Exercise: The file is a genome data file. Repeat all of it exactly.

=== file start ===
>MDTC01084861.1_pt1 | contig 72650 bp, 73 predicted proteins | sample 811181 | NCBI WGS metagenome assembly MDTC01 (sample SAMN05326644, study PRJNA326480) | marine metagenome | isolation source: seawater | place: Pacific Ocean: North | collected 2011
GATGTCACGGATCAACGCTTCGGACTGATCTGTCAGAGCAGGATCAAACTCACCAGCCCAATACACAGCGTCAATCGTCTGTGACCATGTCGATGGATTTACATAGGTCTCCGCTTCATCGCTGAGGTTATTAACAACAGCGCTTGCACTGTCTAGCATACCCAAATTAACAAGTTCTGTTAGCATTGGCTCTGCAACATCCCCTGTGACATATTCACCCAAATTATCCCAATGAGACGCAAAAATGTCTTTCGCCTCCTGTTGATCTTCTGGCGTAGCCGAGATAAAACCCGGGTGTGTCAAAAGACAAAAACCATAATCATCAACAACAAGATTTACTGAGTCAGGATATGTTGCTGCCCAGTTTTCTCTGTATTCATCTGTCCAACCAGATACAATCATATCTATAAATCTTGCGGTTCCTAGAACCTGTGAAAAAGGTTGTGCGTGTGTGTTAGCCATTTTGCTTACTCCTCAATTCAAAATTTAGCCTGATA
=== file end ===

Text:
>MDTC01084861.1_pt1 | contig 72650 bp, 73 predicted proteins | sample 811181 | NCBI WGS metagenome assembly MDTC01 (sample SAMN05326644, study PRJNA326480) | marine metagenome | isolation source: seawater | place: Pacific Ocean: North | collected 2011
GATGTCACGGATCAACGCTTCGGACTGATCTGTCAGAGCAGGATCAAACTCACCAGCCCAATACACAGCGTCAATCGTCTGTGACCATGTCGATGGATTTACATAGGTCTCCGCTTCATCGCTGAGGTTATTAACAACAGCGCTTGCACTGTCTAGCATACCCAAATTAACAAGTTCTGTTAGCATTGGCTCTGCAACATCCCCTGTGACATATTCACCCAAATTATCCCAATGAGACGCAAAAATGTCTTTCGCCTCCTGTTGATCTTCTGGCGTAGCCGAGATAAAACCCGGGTGTGTCAAAAGACAAAAACCATAATCATCAACAACAAGATTTACTGAGTCAGGATATGTTGCTGCCCAGTTTTCTCTGTATTCATCTGTCCAACCAGATACAATCATATCTATAAATCTTGCGGTTCCTAGAACCTGTGAAAAAGGTTGTGCGTGTGTGTTAGCCATTTTGCTTACTCCTCAATTCAAAATTTAGCCTGATA